Town­ship takes on mil­i­tary sul­phur fac­tory

A town­ship com­mit­tee has re­fused to re­new the op­er­at­ing li­cence for a mil­i­tary-owned acid fac­tory that serves the Let­padaung cop­per mine in Sa­gaing Re­gion and has re­port­edly dam­aged vil­lagers’ health.

The Myanmar Times - - Front Page - STEVE GIL­MORE s.gil­more@mm­ KHIN SU WAI khin­suwai@mm­ CHAN MYA HTWE chan­myahtwe@mm­

A TOWN­SHIP com­mit­tee has re­fused to re­new the op­er­at­ing li­cence for a mil­i­tary con­glom­er­ate-owned acid fac­tory that civil so­ci­ety groups say is dam­ag­ing lo­cal vil­lagers’ health. But re­gional of­fi­cials are un­sure whether this will be enough to stop the plant op­er­at­ing.

The fac­tory was built “dan­ger­ously close” to Kankone vil­lage in Sa­gaing Re­gion’s Sal­ingyi town­ship, where res­i­dents have long re­ported res­pi­ra­tory, skin and eye prob­lems be­cause of fac­tory emis­sions, an Amnesty In­ter­na­tional re­port re­leased yes­ter­day said.

Mil­i­tary con­glom­er­ate Union of Myan­mar Eco­nomic Hold­ing Lim­ited (UMEHL) built the Moe Gyo Sul­phuric Acid Fac­tory in 2007 to serve two cop­per mines – Let­padaung and the Sa­betaung and Ky­is­in­taung mine. UMEHL op­er­ates these in part­ner­ship with Chi­nese firm Wanbao Min­ing Com­pany.

In May, a fac­tory rep­re­sen­ta­tive ap­proached U Ko Ko Naing, the re­cently elected chair of the new Sal­ingyi town­ship de­vel­op­ment com­mit­tee, and asked him to re­new the fac­tory’s li­cence, U Ko Ko Naing told The Myan­mar Times.

The town­ship com­mit­tee ex­ten­sion re­quires a raft of doc­u­men­ta­tion in­clud­ing en­vi­ron­men­tal and health cer­ti­fi­ca­tion from vil­lage of­fi­cials, which were not forth­com­ing, he said. The fac­tory rep­re­sen­ta­tive ap­proached U Ko Ko Naing at the be­gin­ning and again at the end of May, but was re­fused the ex­ten­sion on both oc­ca­sions, he added.

U Ko Ko Naing did not com­ment on why cer­ti­fi­ca­tion was not given, but lo­cal res­i­dent U Aung Soe said lo­cal of­fi­cials had re­fused to give their ap­proval. The vil­lage is con­stantly fight­ing pol­lu­tion from the fac­tory, which had re­cently forced a lo­cal school to close, he added.

Vil­lagers have railed against the fac­tory and the Let­padaung mine for years through often bloody protests – in an in­fa­mous re­sponse to a 2012 demon­stra­tion po­lice used white phos­pho­rous that left many pro­test­ers with burns.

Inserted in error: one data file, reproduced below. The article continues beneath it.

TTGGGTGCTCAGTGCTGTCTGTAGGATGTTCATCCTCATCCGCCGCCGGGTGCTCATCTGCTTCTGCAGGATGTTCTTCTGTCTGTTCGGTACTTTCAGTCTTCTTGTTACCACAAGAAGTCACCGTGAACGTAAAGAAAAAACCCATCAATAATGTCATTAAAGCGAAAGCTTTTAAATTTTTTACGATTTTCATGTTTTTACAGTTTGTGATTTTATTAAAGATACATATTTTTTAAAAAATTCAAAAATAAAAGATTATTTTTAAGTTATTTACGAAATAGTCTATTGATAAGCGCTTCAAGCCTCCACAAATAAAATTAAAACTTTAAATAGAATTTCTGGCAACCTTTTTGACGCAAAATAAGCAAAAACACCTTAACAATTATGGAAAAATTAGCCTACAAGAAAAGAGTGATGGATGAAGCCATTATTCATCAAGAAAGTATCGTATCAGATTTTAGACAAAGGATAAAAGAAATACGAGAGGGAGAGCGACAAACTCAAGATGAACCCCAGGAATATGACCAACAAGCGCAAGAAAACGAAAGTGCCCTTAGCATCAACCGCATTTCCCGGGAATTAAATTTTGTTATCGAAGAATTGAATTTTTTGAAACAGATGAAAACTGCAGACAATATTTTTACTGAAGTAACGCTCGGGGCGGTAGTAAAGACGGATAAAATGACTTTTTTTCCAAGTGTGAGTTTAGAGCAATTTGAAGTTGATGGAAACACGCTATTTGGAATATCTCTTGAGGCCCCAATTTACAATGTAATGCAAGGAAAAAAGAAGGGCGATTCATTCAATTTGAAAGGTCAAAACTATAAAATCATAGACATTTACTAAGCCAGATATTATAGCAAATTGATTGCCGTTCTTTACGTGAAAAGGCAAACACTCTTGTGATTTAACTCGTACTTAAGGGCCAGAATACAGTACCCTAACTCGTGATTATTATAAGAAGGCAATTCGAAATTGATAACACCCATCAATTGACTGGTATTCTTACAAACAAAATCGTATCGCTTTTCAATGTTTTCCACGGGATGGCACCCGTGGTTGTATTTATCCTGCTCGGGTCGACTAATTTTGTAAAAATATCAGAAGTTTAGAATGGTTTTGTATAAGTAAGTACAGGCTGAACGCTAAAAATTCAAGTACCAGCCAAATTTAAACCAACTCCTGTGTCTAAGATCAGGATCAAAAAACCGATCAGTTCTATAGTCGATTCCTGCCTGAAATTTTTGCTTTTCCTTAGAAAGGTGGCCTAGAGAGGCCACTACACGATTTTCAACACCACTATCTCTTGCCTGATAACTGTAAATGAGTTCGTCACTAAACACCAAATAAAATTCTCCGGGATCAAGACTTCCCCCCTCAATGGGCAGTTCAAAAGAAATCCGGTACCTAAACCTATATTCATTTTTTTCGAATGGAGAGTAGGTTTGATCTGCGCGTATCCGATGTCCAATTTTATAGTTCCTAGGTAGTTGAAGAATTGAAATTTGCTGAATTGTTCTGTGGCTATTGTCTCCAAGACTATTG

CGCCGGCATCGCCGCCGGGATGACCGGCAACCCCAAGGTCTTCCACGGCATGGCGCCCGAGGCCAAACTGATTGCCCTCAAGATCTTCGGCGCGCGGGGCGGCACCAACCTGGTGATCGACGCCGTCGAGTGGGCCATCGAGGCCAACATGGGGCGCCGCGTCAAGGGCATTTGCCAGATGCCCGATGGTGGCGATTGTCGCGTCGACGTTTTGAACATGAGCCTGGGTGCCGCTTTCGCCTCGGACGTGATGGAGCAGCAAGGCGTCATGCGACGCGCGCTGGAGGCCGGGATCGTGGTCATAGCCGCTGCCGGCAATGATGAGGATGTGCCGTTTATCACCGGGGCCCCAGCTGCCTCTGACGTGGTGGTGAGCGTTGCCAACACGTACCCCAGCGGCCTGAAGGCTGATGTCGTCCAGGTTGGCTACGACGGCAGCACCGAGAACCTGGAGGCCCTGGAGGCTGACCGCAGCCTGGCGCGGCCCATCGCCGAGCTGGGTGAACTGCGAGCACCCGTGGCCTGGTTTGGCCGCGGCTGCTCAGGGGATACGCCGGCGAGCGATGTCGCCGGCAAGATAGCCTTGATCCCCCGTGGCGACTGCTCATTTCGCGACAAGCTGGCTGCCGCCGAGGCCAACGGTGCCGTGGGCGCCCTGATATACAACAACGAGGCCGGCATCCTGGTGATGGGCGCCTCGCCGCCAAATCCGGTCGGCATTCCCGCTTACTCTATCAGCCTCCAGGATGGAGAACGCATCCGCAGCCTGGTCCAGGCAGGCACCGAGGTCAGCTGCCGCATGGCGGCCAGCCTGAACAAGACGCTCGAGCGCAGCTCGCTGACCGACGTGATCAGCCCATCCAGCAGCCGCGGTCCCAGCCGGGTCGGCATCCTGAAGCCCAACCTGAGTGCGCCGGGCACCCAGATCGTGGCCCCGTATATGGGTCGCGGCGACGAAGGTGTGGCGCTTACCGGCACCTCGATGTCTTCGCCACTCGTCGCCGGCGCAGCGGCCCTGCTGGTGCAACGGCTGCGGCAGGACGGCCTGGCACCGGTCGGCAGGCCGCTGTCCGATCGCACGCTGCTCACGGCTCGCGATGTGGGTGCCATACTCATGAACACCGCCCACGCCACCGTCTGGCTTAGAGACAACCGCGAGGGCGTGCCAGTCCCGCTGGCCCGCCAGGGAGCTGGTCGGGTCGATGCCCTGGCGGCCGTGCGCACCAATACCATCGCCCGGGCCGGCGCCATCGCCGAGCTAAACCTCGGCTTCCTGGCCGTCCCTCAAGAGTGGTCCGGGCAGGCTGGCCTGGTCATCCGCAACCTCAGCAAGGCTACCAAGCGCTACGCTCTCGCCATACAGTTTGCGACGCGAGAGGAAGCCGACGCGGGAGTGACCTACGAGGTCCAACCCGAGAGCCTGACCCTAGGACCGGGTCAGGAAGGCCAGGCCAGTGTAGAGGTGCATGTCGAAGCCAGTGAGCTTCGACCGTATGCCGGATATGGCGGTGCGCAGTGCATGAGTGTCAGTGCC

The mine restarted op­er­a­tions on May 5 to wide­spread protests from vil­lagers, who de­manded that the con­clu­sions of a 2013 par­lia­men­tary in­quiry – rec­om­mend­ing the project con­tinue only with bet­ter trans­parency and an en­vi­ron­men­tal im­pact plan – be for­mally adopted.

Sa­gaing Re­gion MP U Thein Naing said he was aware that U Ko Ko Naing had not ex­tended the fac­tory’s li­cence, but was un­sure of what the out­come would be. Mu­nic­i­pal law re­quires town­ship com­mit­tee ap­proval for the op­er­at­ing li­cence, but the au­thor­i­ties would likely take into ac­count both the “for­eign in­vest­ment sit­u­a­tion” as well as lo­cal law, he said.

The fac­tory is op­er­at­ing with per­mis­sion from the Min­istry of In­dus­try un­der an ini­tial three-year test run, which ex­pires in Oc­to­ber, U Ko Ko Naing said. UMEHL only ob­tained per­mis­sion to op­er­ate the fac­tory in 2013, af­ter the par­lia­men­tary in­quiry led by Daw Aung San Suu Kyi found that it had been built with­out per­mis­sion from lo­cal au­thor­i­ties, ac­cord­ing to Amnesty In­ter­na­tional.

A lo­cal of­fi­cial told Amnesty In­ter­na­tional that the Direc­torate of In­dus­trial Su­per­vi­sion and In­spec­tion – a body un­der the Min­istry of In­dus­try – was al­low­ing the fac­tory to run, even though it lacked a li­cence from the town­ship com­mit­tee.

U Than Htay, a spokesper­son for Sa­gaing Re­gion Chief Min­is­ter U Than Htay, said the Sa­gaing gov­ern­ment would like to re­lo­cate the fac­tory away from the vil­lage, but that it had no power to ei­ther stop it op­er­at­ing or re­lo­cate the plant.

That was a de­ci­sion for the Union gov­ern­ment, he said, be­cause the li­cence to op­er­ate the fac­tory had been granted by the then-Min­istry of Mines – now the Min­istry of Nat­u­ral Re­sources and En­vi­ron­men­tal Con­ser­va­tion.

U Win Htein, di­rec­tor gen­eral of the Depart­ment of Mines, told The Myan­mar Times that the per­mit to build the fac­tory had been granted by the Min­istry of In­dus­try. But he sug­gested the fac­tory’s op­er­a­tions are cov­ered by the li­cence it has to op­er­ate the Let­padaung mine.

U Win Htein added that the Sa­gaing Re­gion gov­ern­ment has the power to stop the fac­tory on en­vi­ron­men­tal grounds, but that it would need to col­lect de­tailed ev­i­dence from qual­i­fied en­vi­ron­men­tal­ists and sub­mit the re­quest to the gov­ern­ment.

Amnesty In­ter­na­tional busi­ness and hu­man rights re­searcher Mark Dum­mett, who vis­ited Sa­gaing in June, said the town­ship coun­cil has been in touch with mem­bers of civil so­ci­ety group the Myan­mar Al­liance for Trans­parency and Ac­count­abil­ity (MATA) and wants an en­vi­ron­men­tal as­sess­ment.

A MATA spokesper­son told The Myan­mar Times the or­gan­i­sa­tion is help­ing Sal­ingyi town­ship rep­re­sen­ta­tives put to­gether a pre­sen­ta­tion on the en­vi­ron­men­tal dam­age the fac­tory is caus­ing, which will be pre­sented to the up­per and lower houses of par­lia­ment later this month. Sa­gaing Re­gion MP U Thein Naing said it would be dif­fi­cult to prove en­vi­ron­men­tal dam­age with­out the means to ac­cu­rately mea­sure air pol­lu­tion.

A UMEHL spokesper­son said yes­ter­day he did not have time to com­ment, while Wanbao could not im­me­di­ately be reached for com­ment.


Photo: Sup­plied

An aerial view of Kankone vil­lage and the nearby acid fac­tory.

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